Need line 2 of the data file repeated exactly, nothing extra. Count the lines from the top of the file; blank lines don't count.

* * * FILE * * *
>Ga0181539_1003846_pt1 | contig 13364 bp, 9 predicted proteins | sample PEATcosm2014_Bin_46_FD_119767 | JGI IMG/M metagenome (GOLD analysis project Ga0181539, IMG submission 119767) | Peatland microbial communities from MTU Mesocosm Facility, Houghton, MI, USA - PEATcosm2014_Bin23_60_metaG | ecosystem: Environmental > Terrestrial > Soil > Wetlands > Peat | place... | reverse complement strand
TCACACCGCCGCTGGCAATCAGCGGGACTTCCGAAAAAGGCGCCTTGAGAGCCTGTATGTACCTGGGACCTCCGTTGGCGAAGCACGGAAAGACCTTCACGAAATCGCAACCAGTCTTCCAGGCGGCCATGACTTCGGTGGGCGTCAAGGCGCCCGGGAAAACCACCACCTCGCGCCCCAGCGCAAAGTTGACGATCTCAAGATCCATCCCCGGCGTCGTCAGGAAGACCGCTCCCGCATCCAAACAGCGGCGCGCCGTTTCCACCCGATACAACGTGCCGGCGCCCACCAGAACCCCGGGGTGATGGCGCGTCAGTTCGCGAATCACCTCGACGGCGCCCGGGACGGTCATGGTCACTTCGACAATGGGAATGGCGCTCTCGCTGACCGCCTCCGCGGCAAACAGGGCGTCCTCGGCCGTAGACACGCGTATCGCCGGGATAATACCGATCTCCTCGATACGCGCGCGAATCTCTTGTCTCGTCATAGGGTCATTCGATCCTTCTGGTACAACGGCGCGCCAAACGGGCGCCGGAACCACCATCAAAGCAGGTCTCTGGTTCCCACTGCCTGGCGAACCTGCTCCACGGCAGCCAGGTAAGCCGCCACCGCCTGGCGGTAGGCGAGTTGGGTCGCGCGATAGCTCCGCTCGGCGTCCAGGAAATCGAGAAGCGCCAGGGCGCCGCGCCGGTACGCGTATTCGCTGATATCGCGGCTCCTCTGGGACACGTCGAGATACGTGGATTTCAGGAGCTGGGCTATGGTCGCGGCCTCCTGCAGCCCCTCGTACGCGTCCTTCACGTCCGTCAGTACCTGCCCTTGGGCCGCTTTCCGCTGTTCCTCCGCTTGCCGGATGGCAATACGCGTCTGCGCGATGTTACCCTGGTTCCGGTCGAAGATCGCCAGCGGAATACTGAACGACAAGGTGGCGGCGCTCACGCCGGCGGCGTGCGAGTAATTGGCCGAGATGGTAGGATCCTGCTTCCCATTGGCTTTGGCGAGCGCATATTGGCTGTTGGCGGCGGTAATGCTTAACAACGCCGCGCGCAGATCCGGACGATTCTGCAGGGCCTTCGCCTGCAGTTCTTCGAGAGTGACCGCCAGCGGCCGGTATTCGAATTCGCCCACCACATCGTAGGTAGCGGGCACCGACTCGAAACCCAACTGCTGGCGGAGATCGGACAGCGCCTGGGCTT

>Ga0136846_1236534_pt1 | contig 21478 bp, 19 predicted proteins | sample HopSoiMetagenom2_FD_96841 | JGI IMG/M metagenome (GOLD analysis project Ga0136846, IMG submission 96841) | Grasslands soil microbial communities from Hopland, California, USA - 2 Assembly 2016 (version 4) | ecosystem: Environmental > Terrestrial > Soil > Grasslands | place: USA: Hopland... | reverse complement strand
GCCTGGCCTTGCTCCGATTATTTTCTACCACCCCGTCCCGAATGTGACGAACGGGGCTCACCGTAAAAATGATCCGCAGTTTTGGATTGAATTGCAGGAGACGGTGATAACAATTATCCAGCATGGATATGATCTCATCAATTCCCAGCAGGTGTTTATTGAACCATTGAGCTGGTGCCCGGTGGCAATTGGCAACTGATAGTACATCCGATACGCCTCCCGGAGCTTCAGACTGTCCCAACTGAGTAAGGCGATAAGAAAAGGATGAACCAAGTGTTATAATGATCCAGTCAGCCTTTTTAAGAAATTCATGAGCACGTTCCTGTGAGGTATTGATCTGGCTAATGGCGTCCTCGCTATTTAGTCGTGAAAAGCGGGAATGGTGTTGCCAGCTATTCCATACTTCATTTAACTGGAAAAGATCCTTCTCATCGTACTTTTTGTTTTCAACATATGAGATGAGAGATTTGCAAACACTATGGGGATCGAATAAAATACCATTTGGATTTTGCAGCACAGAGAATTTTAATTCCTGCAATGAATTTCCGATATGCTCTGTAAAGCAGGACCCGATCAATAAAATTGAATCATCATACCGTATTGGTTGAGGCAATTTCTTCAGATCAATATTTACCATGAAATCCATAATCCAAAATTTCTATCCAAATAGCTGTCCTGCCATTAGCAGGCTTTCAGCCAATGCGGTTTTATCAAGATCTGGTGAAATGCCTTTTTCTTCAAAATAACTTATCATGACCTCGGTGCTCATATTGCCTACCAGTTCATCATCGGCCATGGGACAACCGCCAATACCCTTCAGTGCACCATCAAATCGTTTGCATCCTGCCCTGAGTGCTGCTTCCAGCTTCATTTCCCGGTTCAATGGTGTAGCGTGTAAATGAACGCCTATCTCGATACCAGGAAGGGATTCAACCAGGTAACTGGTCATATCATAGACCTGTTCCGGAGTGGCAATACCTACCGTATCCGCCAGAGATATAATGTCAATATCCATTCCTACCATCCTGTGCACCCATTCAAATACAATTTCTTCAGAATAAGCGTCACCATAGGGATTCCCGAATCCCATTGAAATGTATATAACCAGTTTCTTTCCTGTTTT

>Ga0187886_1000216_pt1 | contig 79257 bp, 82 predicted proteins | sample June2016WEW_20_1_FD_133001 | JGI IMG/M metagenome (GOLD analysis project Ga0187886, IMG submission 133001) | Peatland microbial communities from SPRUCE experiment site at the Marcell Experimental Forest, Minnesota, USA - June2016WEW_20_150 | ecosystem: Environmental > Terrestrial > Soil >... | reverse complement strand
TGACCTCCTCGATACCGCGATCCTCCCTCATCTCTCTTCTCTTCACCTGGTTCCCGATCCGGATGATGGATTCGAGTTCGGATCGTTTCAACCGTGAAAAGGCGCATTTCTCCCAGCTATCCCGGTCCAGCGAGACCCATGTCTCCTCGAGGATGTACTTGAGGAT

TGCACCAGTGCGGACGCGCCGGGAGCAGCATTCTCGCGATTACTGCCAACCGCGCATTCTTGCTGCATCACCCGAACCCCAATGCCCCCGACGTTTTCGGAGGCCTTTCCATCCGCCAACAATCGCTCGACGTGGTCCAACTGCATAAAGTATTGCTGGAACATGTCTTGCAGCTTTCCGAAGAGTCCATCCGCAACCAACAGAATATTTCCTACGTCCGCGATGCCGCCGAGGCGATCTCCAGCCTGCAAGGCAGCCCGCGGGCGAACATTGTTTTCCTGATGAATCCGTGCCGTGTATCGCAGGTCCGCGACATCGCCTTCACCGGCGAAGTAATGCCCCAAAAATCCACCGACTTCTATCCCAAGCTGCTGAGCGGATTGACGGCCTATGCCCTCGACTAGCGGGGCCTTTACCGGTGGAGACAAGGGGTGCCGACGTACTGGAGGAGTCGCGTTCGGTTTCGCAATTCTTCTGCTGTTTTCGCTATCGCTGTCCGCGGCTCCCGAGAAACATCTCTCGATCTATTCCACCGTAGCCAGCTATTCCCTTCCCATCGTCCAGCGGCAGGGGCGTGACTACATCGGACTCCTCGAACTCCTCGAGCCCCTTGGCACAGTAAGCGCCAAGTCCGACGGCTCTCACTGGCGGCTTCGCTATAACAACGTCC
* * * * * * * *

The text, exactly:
TCACACCGCCGCTGGCAATCAGCGGGACTTCCGAAAAAGGCGCCTTGAGAGCCTGTATGTACCTGGGACCTCCGTTGGCGAAGCACGGAAAGACCTTCACGAAATCGCAACCAGTCTTCCAGGCGGCCATGACTTCGGTGGGCGTCAAGGCGCCCGGGAAAACCACCACCTCGCGCCCCAGCGCAAAGTTGACGATCTCAAGATCCATCCCCGGCGTCGTCAGGAAGACCGCTCCCGCATCCAAACAGCGGCGCGCCGTTTCCACCCGATACAACGTGCCGGCGCCCACCAGAACCCCGGGGTGATGGCGCGTCAGTTCGCGAATCACCTCGACGGCGCCCGGGACGGTCATGGTCACTTCGACAATGGGAATGGCGCTCTCGCTGACCGCCTCCGCGGCAAACAGGGCGTCCTCGGCCGTAGACACGCGTATCGCCGGGATAATACCGATCTCCTCGATACGCGCGCGAATCTCTTGTCTCGTCATAGGGTCATTCGATCCTTCTGGTACAACGGCGCGCCAAACGGGCGCCGGAACCACCATCAAAGCAGGTCTCTGGTTCCCACTGCCTGGCGAACCTGCTCCACGGCAGCCAGGTAAGCCGCCACCGCCTGGCGGTAGGCGAGTTGGGTCGCGCGATAGCTCCGCTCGGCGTCCAGGAAATCGAGAAGCGCCAGGGCGCCGCGCCGGTACGCGTATTCGCTGATATCGCGGCTCCTCTGGGACACGTCGAGATACGTGGATTTCAGGAGCTGGGCTATGGTCGCGGCCTCCTGCAGCCCCTCGTACGCGTCCTTCACGTCCGTCAGTACCTGCCCTTGGGCCGCTTTCCGCTGTTCCTCCGCTTGCCGGATGGCAATACGCGTCTGCGCGATGTTACCCTGGTTCCGGTCGAAGATCGCCAGCGGAATACTGAACGACAAGGTGGCGGCGCTCACGCCGGCGGCGTGCGAGTAATTGGCCGAGATGGTAGGATCCTGCTTCCCATTGGCTTTGGCGAGCGCATATTGGCTGTTGGCGGCGGTAATGCTTAACAACGCCGCGCGCAGATCCGGACGATTCTGCAGGGCCTTCGCCTGCAGTTCTTCGAGAGTGACCGCCAGCGGCCGGTATTCGAATTCGCCCACCACATCGTAGGTAGCGGGCACCGACTCGAAACCCAACTGCTGGCGGAGATCGGACAGCGCCTGGGCTT